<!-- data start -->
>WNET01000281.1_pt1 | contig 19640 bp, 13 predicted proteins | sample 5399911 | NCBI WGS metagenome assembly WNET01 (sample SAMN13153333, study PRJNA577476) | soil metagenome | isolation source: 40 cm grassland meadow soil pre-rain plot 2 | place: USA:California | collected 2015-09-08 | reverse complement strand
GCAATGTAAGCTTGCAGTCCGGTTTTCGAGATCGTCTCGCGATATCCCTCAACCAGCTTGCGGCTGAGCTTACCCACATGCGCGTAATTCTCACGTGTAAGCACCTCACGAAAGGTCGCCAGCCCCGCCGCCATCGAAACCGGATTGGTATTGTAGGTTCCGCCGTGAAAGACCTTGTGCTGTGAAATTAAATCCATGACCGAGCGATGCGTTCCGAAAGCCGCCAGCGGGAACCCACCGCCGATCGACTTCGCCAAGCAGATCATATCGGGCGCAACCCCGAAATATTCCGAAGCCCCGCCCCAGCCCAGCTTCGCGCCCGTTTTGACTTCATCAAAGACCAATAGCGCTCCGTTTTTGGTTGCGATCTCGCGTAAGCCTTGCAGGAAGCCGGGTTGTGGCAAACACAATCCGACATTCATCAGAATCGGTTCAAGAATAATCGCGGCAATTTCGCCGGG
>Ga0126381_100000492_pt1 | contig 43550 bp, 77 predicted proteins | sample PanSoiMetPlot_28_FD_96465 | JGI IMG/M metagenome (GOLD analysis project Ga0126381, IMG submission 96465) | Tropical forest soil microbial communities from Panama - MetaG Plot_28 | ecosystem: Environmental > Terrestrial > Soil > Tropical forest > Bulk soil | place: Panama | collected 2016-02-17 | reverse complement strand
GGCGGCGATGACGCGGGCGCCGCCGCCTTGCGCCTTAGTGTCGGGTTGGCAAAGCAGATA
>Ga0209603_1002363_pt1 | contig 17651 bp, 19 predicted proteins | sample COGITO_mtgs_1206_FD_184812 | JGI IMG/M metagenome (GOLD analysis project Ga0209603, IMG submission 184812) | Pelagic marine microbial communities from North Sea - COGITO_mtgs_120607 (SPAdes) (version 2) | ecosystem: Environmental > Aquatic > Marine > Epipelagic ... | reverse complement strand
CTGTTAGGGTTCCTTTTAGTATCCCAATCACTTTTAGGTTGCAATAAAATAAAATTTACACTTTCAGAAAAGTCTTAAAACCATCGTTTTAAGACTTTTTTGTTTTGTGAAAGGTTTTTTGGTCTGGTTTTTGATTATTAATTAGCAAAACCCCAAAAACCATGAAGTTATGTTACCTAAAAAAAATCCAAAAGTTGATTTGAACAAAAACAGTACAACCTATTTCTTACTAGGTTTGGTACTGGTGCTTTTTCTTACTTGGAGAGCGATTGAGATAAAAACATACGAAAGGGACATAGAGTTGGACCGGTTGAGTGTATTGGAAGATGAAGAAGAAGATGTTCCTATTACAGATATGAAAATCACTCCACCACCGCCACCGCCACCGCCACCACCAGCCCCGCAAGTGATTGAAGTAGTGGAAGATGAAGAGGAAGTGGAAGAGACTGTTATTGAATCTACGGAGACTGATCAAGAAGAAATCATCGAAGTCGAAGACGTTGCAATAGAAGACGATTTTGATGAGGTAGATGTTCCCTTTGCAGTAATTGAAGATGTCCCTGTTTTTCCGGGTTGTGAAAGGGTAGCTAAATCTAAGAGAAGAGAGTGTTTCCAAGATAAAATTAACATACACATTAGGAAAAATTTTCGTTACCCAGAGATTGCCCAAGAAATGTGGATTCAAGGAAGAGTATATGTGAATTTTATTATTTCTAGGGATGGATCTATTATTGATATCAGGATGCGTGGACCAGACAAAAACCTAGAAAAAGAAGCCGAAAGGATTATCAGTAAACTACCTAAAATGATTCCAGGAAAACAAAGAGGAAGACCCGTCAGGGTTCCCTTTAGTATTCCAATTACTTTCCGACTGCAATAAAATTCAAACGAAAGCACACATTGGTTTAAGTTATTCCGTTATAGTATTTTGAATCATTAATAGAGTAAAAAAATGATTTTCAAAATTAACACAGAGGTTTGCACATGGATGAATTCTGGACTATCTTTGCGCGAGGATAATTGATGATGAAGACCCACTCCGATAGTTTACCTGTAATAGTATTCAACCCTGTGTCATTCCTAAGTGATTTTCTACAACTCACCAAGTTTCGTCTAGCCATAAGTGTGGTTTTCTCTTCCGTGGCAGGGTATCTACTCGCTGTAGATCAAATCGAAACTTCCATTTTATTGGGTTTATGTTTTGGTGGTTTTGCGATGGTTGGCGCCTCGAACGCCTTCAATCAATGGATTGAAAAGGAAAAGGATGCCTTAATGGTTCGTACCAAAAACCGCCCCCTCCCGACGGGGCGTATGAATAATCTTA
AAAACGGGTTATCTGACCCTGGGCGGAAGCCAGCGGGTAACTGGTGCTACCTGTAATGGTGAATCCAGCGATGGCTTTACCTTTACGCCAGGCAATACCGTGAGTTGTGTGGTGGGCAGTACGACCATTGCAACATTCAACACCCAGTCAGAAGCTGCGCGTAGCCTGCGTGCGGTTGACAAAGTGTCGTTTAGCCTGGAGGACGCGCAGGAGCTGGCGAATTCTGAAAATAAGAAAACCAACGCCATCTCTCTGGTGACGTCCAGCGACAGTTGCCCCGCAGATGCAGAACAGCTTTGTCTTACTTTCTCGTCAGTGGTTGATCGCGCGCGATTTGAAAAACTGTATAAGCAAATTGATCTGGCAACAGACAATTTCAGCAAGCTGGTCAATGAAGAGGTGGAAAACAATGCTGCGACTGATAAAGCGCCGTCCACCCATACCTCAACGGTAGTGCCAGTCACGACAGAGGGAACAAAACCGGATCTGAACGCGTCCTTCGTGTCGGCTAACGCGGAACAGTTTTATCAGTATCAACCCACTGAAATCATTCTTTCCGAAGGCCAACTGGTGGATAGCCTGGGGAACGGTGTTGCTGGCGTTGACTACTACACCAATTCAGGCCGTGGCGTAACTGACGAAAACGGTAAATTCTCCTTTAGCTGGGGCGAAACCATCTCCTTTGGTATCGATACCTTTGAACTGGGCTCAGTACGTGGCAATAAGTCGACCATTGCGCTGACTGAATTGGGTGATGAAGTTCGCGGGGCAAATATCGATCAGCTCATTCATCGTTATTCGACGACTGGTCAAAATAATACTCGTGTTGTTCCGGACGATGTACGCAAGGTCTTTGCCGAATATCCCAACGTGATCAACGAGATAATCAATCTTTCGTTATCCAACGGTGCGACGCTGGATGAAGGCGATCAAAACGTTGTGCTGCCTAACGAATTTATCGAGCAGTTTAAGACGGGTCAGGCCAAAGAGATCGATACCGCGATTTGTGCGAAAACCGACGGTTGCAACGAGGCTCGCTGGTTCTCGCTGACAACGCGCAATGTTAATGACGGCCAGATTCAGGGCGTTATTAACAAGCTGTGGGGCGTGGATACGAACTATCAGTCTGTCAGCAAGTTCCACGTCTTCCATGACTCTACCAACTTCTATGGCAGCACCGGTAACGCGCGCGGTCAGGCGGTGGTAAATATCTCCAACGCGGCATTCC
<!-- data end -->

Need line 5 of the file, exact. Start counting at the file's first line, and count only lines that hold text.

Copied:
>Ga0209603_1002363_pt1 | contig 17651 bp, 19 predicted proteins | sample COGITO_mtgs_1206_FD_184812 | JGI IMG/M metagenome (GOLD analysis project Ga0209603, IMG submission 184812) | Pelagic marine microbial communities from North Sea - COGITO_mtgs_120607 (SPAdes) (version 2) | ecosystem: Environmental > Aquatic > Marine > Epipelagic ... | reverse complement strand